The Raw Input function are, shall we say, tersely documented. There’s a single piece of sample code, dubious as is it, and generally enough description of the six or so main functions to grasp what they do and why you need them. Register a device, wait for messages, get the input data, process it, a pattern Windows has employed many times. But what about the seventh function? It’s a bit of a joker.
The MSDN page for DefRawInputProc states:
Calls the default raw input procedure to provide default processing for any raw input messages that an application does not process. This function ensures that every message is processed.
It certainly sounds like an important part of any WM_INPUT handling code you should happen to be writing. After all, if you don’t process the input messages, it could lead to a backlog of unprocessed data that may have a detrimental effect on application or system input. There’s precedent, if you’ve ever tried writing a window procedure and missed out the DefWindowProc, you’ll know the window starts behaving unexpectedly.
But hang on a second, in the Using Raw Inputsample code mentioned earlier, there’s a comment above the DefRawInputProc invocation like so:
// to clean the buffer DefRawInputProc(paRawInput, nInput, sizeof(RAWINPUTHEADER));
Hmm, I can’t think of any interpretation of ‘cleaning the buffer’ that arrives at ‘processing unprocessed messages’. Then again, the sample was (presumably) written by Microsoft so maybe it does clean a buffer as well as or instead of the original claims.
Given these two different descriptions of what the function does, there’s only one thing to be done to settle what it actually does. Taking a peek under the hood of Windows 8’s user32.dll reveals:
_DefRawInputProc@12 proc near arg_8 = dword ptr 10h mov edi, edi push ebp mov ebp, esp xor eax, eax cmp [ebp+arg_8], 16 setz al dec eax pop ebp retn 0Ch _DefRawInputProc@12 endp
Is that it? What amounts to nineteen bytes of assembly doesn’t seem much for all these jobs it supposedly does. That’s because it doesn’t do them. No processing of messages of any kind, no cleaning of the buffer for any definition of that phrase, no nothing. All the assembly shows is that the function compares the last parameter ‘cbSizeHeader’ to 16 (the size of a RAWINPUTHEADER struct) and returns 0 if they match, or -1 if they don’t. That’s all. At current time of writing, the entire function is more than 11 times shorter than its MSDN description!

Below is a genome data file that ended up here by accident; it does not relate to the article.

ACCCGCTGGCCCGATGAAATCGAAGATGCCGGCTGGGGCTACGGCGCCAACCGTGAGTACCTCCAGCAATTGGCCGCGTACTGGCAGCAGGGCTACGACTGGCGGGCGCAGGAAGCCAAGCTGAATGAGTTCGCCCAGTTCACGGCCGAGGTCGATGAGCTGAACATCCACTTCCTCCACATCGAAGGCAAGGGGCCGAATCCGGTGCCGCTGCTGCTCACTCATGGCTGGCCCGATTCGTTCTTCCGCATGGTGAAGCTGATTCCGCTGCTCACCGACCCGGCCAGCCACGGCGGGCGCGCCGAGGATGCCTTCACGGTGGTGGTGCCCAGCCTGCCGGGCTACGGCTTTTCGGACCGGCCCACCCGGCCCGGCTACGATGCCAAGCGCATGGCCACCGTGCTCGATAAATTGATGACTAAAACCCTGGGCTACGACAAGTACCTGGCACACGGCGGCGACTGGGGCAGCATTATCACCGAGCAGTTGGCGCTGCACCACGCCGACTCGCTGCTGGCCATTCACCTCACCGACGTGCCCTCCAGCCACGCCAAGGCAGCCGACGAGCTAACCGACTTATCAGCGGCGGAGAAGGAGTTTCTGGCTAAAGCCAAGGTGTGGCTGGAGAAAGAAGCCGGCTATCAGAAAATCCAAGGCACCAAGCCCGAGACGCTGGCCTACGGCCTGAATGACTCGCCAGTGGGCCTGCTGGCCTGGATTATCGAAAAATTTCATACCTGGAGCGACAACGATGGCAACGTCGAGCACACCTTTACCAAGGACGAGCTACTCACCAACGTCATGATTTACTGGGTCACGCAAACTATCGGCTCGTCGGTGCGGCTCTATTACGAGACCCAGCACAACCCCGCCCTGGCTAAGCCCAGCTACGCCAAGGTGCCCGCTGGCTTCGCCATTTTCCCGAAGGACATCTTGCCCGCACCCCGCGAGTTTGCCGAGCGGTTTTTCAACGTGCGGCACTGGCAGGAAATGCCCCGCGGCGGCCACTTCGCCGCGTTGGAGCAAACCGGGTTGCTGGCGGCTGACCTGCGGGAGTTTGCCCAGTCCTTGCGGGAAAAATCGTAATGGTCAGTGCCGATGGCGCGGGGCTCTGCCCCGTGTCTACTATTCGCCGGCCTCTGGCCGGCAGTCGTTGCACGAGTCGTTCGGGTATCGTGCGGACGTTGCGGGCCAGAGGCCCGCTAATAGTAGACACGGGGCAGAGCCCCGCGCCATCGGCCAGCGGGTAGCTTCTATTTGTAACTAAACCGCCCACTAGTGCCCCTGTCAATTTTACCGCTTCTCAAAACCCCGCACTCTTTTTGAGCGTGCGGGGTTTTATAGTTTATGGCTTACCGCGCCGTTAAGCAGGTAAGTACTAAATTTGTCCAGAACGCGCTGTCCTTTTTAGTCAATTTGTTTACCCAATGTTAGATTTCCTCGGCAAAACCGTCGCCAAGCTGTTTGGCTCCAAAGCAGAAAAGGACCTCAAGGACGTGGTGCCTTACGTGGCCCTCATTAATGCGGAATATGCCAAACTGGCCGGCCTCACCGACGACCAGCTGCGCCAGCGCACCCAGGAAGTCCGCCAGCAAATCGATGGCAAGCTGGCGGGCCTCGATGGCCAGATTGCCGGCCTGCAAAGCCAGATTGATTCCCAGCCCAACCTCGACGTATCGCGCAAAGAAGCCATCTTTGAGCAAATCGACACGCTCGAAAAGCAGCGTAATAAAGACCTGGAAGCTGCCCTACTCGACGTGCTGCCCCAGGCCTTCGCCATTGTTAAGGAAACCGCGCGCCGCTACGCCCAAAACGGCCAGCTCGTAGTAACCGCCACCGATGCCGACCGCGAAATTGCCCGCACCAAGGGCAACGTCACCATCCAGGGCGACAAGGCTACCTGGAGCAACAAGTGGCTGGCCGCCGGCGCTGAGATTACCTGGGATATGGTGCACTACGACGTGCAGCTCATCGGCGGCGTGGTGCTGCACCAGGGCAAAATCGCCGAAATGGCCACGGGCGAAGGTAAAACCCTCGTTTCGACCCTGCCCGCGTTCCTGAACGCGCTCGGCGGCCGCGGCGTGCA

OK, before we start baying for the head of the documentation writer consider that we’re now at Windows 8.1 and this function started life in XP. Maybe it’s just a historical leftover. Maybe it used to do something in an earlier incarnation, and was shortened to it’s current length due to improved implementation elsewhere or something. After all, the MSDN sample code has a commented out parameter to GetRawInputBuffer so it’s not too far fetched that these API’s were changing as the documentation of them was being written.
Let’s go back in time and check. Set the time machine to 12th October 2000, for that’s the date of the earliest build of Windows XP that has raw input support. This is way back when it was known as Windows Whistler, when its’ first beta was being released to testers, and when User32.dll still identified itself as being from Windows 2000.
The youngest incarnation of DefRawInputProc, reveal yourself:
DefRawInputProc proc near arg_8 = dword ptr 0Ch xor eax, eax cmp [esp+arg_8], 12 setz al dec eax retn 0Ch DefRawInputProc endp
Shock of shocks, the function was even smaller back then. Mainly due to the absence of the 5 byte hotpatch padding, but smaller nonetheless. And look at that, it did exactly the same thing it still does now, except the size it compares against was smaller by 4.
So what does DefRawInputProc do? Nothing but procrastinate. It didn’t do any work when it first came about, it’s doing none now, and probably won’t ever. Microsoft’s intention behind calling this function might have been to plug some sort of processing in at a later date, without needing people to rewrite their code. They might’ve meant to implement it proper in a future build but never got round to it, they might’ve meant a lot of things. What it is though, is a waste of time.